The North Carolina Supreme Court today announced its decision in State of North Carolina v. Berger, No. 113A15. At issue was whether the General Assembly violated two provisions of the North Carolina Constitution by enacting legislation allowing it to appoint a majority of the voting members of several administrative commissions. Governor McCrory argued that by giving itself the power to appoint commission members, the legislature unconstitutionally usurped his appointment power and interfered with his duty to take care that the laws are faithfully executed. Put briefly by Chief Justice Mark Martin, writing for the majority, the two issues presented were:
(1) Does the appointments clause in Article III, Section 5(8) of the state constitution prohibit the General Assembly from appointing statutory officers to administrative commissions?
(2) If not, do the specific provisions challenged in this case violate the separation of powers clause in Article I, Section 6?
With respect to the appointments clause, the majority found that it places no restrictions on the General Assembly’s ability to appoint statutory officers. Based on a historical analysis of the origins of the clause, the Court found that “the appointments clause…authorizes the Governor to appoint all constitutional officers whose appointments are not otherwise provided for by the constitution.” Based on this understanding of the appointments clause, the Court found that it “does not prohibit the General Assembly from appointing statutory officers to administrative commissions.”
However, even if the appointments clause were not violated, it is possible that the General Assembly still could have abridged the separation of powers provisions of Article I Section 6. On this point, the Court ruled in favor of the Governor — meaning that Governor McCrory ultimately prevailed in his lawsuit — but declined to adopt a bright-line rule in doing so:
We cannot adopt a categorical rule that would resolve every separation of powers challenge to the legislative appointment of executive officers. Because each statutory scheme will vary the degree of control that legislative appointment provisions confer on the General Assembly, we must resolve each challenge by carefully examining its specific factual and legal context. While the General Assembly’s ability to appoint an officer obviously does not give it the power to control what that officer does, we must examine the degree of control that the challenged legislation allows the General Assembly to exert over the execution of the laws.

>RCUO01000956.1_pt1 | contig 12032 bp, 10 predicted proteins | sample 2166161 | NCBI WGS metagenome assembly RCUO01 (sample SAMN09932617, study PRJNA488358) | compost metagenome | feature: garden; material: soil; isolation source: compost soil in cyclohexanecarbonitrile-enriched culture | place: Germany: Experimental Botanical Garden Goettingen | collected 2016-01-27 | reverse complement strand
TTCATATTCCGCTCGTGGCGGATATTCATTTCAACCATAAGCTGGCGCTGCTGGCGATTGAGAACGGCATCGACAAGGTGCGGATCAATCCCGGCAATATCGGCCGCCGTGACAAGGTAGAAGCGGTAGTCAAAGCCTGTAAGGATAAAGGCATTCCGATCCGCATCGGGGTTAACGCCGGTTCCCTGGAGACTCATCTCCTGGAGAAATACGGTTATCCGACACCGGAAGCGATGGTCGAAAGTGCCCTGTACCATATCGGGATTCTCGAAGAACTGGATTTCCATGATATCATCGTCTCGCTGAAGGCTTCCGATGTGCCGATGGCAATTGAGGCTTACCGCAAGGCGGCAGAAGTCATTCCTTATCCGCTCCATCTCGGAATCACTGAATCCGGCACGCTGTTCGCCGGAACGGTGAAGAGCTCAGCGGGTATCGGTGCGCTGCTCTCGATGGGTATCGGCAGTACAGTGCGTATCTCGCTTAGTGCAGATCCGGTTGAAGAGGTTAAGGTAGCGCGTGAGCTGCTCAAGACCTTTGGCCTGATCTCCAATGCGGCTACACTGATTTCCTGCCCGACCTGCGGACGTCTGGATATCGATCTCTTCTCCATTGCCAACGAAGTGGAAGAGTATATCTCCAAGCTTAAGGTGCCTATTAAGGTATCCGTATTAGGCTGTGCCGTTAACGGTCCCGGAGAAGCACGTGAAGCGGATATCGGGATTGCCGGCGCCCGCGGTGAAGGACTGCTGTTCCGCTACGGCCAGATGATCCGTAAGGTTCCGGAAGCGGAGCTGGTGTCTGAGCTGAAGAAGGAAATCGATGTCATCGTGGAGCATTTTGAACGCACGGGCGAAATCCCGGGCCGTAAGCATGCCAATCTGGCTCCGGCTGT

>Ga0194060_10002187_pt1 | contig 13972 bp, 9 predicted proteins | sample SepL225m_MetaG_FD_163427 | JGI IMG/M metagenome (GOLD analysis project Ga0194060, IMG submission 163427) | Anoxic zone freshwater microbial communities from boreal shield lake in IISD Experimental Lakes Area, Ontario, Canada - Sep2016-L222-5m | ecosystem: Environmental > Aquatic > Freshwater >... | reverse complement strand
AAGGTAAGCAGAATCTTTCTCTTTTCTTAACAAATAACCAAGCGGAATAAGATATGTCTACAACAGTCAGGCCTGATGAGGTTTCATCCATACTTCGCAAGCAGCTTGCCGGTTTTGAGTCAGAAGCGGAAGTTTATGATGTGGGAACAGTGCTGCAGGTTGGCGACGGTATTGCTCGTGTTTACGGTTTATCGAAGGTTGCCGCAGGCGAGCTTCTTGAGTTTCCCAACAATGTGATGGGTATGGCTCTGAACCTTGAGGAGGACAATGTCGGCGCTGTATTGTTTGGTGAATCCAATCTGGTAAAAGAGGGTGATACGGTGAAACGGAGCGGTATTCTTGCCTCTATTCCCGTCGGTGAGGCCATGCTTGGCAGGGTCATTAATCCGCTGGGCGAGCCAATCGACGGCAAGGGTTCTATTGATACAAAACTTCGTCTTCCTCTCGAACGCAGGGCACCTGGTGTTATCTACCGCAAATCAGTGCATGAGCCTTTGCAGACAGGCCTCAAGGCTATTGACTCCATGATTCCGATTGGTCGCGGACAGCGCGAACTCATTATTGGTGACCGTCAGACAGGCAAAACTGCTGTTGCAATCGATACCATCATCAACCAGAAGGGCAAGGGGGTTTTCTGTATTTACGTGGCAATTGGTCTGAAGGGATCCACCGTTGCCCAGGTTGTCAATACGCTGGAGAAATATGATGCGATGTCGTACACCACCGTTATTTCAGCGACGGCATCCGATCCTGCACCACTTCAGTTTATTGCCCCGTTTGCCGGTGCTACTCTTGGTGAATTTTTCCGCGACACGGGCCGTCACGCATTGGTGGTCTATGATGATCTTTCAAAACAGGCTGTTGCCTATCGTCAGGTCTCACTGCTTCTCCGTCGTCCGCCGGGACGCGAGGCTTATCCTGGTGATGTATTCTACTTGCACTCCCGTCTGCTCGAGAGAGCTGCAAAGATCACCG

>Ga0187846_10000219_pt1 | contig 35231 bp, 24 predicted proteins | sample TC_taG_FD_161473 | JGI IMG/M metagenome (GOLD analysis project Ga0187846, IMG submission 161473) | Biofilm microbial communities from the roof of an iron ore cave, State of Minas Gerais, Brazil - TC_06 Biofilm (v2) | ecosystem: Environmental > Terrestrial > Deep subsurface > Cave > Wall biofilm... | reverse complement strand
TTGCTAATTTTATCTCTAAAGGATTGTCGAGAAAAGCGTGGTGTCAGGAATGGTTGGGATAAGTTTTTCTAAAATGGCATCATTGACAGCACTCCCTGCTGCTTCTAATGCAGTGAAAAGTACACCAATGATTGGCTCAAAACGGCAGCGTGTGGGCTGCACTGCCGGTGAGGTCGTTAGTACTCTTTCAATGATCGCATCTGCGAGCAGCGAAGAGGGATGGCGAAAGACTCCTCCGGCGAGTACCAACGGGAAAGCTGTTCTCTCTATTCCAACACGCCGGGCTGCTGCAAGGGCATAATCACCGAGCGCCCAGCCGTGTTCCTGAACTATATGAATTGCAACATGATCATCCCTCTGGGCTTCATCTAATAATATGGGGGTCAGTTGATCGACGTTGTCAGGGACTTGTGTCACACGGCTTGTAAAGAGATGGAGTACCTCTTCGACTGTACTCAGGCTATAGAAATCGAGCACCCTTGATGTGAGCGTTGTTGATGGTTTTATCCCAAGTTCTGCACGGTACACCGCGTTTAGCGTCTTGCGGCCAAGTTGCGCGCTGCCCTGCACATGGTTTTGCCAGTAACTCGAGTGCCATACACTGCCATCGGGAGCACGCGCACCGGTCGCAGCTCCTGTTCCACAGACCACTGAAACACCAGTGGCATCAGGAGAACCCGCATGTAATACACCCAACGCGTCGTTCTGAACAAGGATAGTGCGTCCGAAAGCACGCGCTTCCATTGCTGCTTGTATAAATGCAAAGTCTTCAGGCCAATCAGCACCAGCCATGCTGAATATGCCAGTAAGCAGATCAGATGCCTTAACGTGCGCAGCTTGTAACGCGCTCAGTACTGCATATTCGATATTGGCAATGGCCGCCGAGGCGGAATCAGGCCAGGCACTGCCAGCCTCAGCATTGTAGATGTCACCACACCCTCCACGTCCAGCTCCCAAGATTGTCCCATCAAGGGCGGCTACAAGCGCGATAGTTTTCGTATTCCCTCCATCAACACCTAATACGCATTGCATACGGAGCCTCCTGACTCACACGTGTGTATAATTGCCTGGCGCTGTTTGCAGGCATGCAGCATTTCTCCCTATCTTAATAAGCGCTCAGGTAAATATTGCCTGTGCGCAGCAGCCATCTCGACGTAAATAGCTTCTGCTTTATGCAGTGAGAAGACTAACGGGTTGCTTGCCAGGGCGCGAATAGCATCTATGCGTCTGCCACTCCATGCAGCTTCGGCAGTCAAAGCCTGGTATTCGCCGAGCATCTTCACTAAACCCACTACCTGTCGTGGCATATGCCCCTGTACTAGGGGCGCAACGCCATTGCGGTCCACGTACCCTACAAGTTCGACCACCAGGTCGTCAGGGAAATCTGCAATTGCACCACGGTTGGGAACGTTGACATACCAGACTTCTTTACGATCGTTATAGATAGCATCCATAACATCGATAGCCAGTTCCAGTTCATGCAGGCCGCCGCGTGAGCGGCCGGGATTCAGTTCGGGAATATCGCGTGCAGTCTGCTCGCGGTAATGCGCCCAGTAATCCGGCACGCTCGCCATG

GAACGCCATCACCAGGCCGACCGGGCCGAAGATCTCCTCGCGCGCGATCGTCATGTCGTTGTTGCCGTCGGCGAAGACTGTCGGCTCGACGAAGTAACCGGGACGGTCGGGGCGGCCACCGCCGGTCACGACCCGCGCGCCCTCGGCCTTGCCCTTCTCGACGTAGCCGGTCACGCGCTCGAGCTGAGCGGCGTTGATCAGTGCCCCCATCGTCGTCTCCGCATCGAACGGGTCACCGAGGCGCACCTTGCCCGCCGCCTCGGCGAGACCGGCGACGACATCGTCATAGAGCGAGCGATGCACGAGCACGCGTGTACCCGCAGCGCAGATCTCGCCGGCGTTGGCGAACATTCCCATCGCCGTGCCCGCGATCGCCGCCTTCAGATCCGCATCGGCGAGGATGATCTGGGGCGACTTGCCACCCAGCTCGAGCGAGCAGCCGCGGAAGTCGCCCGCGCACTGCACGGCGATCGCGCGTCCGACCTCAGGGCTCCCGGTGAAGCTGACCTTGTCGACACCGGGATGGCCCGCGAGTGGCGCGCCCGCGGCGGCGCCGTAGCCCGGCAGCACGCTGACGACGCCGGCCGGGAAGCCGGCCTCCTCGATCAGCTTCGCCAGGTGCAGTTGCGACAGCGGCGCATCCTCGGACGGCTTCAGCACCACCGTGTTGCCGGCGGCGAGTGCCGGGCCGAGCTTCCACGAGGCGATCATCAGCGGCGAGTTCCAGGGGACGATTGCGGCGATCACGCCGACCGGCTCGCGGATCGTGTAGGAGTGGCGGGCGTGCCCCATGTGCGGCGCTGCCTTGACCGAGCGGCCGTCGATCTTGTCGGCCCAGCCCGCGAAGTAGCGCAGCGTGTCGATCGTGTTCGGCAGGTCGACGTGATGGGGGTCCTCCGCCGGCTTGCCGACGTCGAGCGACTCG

Using this approach, the Court found that the challenged appointments violated the doctrine of separation of powers, because they give the General Assembly the power to control how the laws are executed without any supervision by the Governor. In the words of the Court, “the separation of powers clause plainly and clearly does not allow the General Assembly to take this much control over the execution of the laws from the Governor and lodge it with itself.”
Justice Paul Newby concurred in part and dissented in part. He agreed with the majority’s finding that the challenged provisions did not violate the appointments clause. But he disagreed with the majority on the proper application of Article I Section 6, arguing that the Coal Ash Commission appointments are constitutional because the General Assembly’s authority to appoint members in no way allows it to control those appointees:
Our state’s constitutional text and history and this Court’s precedent demonstrate that when the legislature statutorily enables itself to select the official, it is simply filling the position and not controlling the appointee.
Both the majority and Justice Newby’s dissenting opinions are worth reading for anyone who wants to enhance their understanding of North Carolina’s constitutional history.
In practical terms, the ruling means that the Governor will take back some level of authority that had been assumed by the legislature. In a state with one of the weakest executive branches, this is a big win for the administration. As Governor McCrory tweeted after the decision, his office and the legislature will have to work together in the coming weeks to implement the Court’s decision.